The connection between M and the inspiration for his character, Rear Admiral John Godfrey, was made apparent with Bond visiting Quarterdeck, M's home. There, Bond rings the ship's bell for HMS Repulse, M's last command: it was Godfrey's ship too.[12][26] Godfrey was Fleming's superior officer in the Naval Intelligence Division (NID) during the war[27] and was known for his bellicose and irascible temperament.[28] Fleming also used the name of Donald McLachlan, a former colleague of both his and Godfrey's in the NID.[12]

The name "Hilary Bray" was that of an old Etonian with whom Fleming worked at the stockbroking firm Rowe & Pitman.[29] "Sable Basilisk" was based on the title of "Rouge Dragon" in the College of Arms. Rouge Dragon was Lanne-Mirrlees's title at the college; he asked Fleming not to use his real title in the book, although it did appear in the manuscript and typescripts.[30] In a play on words, Fleming used Lanne-Mirrlees's address, a flat in Basil Street, and combined it with a dragon-like creature, a basilisk, to come up with the name.[31] Lanne-Mirrlees's ancestors were generally born without earlobes, and Fleming used this physical attribute for Blofeld.[29] During his research, Lanne-Mirrlees also discovered that the line of the Bonds of Peckham bears the family motto "The World is Not Enough", which Fleming appropriated for Bond's own family.[24]

Fleming also used historical references for some of his names. Marc-Ange Draco's name is based upon that of El Draco, the Spanish nickname for Sir Francis Drake.[29] For Tracy's background, Fleming used that of Muriel Wright, a married wartime lover of his who died in an air-raid.[32] Bond's grief for the loss of his wife echoes Fleming's at the loss of Wright.[33] Fleming made some mistakes in the novel, such as Bond ordering a half-bottle of Pol Roger champagne; Fleming's friend Patrick Leigh Fermor pointed out that Pol Roger was the only champagne at the time not to be produced in half-bottles.[34]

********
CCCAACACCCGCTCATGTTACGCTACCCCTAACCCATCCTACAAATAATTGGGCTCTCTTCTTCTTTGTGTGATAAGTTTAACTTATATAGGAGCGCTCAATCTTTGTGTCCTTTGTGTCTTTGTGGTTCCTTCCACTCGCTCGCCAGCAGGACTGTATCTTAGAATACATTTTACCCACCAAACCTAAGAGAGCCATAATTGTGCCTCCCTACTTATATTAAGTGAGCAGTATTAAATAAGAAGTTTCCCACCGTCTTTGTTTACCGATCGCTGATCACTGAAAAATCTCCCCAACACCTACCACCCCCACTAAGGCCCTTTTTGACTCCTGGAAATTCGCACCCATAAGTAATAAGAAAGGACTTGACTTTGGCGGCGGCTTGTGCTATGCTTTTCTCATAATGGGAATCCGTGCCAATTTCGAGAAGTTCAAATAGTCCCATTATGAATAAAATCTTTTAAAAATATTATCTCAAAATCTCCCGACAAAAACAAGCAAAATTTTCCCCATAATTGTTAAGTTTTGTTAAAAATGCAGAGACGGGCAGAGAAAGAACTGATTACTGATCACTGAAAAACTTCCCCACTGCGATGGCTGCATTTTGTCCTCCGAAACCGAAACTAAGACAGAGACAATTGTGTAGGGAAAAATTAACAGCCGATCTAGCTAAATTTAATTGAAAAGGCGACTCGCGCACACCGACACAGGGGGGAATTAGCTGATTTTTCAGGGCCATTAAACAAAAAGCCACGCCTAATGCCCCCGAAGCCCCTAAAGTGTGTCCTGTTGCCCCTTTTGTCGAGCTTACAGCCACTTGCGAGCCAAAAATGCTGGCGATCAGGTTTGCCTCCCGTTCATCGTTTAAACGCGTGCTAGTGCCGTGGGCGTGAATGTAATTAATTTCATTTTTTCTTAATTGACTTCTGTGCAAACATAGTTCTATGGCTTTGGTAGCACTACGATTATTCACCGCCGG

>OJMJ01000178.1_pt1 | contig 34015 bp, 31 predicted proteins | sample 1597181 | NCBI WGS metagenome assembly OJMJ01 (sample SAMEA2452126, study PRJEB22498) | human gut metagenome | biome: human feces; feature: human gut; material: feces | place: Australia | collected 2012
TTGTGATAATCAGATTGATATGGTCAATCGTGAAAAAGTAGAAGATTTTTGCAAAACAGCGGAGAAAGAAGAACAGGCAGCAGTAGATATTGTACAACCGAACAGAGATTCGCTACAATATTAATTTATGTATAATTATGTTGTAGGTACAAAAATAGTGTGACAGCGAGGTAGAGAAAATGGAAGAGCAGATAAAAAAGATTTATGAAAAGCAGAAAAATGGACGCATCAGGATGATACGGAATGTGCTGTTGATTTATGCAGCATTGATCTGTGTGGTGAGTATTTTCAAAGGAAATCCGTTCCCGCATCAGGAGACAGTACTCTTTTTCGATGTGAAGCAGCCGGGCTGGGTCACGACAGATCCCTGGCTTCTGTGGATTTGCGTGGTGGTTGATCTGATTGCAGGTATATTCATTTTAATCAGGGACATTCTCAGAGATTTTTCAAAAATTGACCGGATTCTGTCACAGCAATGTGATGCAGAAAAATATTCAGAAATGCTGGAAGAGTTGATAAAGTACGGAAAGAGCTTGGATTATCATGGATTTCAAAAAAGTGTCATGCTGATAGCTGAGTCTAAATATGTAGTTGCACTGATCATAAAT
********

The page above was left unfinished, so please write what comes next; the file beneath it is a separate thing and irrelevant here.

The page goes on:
On Her Majesty's Secret Service contains what the writer Raymond Benson—who later wrote a series of Bond novels—calls "major revelations" about Bond's character and habits.[18] These start with Bond's showing an emotional side, visiting the grave of his former lover Vesper Lynd; it is revealed that he has been doing this every year since her death.[18][e] This emotional side is again shown with Bond asking Tracy to marry him.[36] The author Val McDermid considers that both professionally and personally, Bond is a more emotionally rounded character than in previous novels in the series. Disillusioned with his job at the start of the novel he progresses through the plot to the point where, for McDermid, "his reactions are complex, far more three-dimensional than the films".[37] In 1963 the critic Raymond Mortimer described Bond as having "values [that] are both anti-humanist and anti-Christian". Bond is the greedy and predatory id to M's "pleasure-hating and grumpy" superego.[38] Mortimer went on to say that "James Bond is what every man would like to be, and what every woman would like between her sheets".[38] The novelist and critic Kingsley Amis—in his examination of Bond—finds Bond a Byronic hero, seen as "lonely, melancholy, of fine natural physique which has become in some way ravaged, of similarly fine but ravaged countenance, dark and brooding in expression, of a cold or cynical veneer, above all enigmatic, in possession of a sinister secret".[39]